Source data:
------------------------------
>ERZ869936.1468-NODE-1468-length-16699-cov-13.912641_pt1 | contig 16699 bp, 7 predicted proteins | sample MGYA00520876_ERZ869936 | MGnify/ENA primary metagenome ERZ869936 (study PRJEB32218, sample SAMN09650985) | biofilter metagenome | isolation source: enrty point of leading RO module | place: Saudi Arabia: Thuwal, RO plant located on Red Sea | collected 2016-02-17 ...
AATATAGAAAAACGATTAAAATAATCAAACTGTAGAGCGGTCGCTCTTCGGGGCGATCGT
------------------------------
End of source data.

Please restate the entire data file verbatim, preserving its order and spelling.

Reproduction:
>ERZ869936.1468-NODE-1468-length-16699-cov-13.912641_pt1 | contig 16699 bp, 7 predicted proteins | sample MGYA00520876_ERZ869936 | MGnify/ENA primary metagenome ERZ869936 (study PRJEB32218, sample SAMN09650985) | biofilter metagenome | isolation source: enrty point of leading RO module | place: Saudi Arabia: Thuwal, RO plant located on Red Sea | collected 2016-02-17 ...
AATATAGAAAAACGATTAAAATAATCAAACTGTAGAGCGGTCGCTCTTCGGGGCGATCGT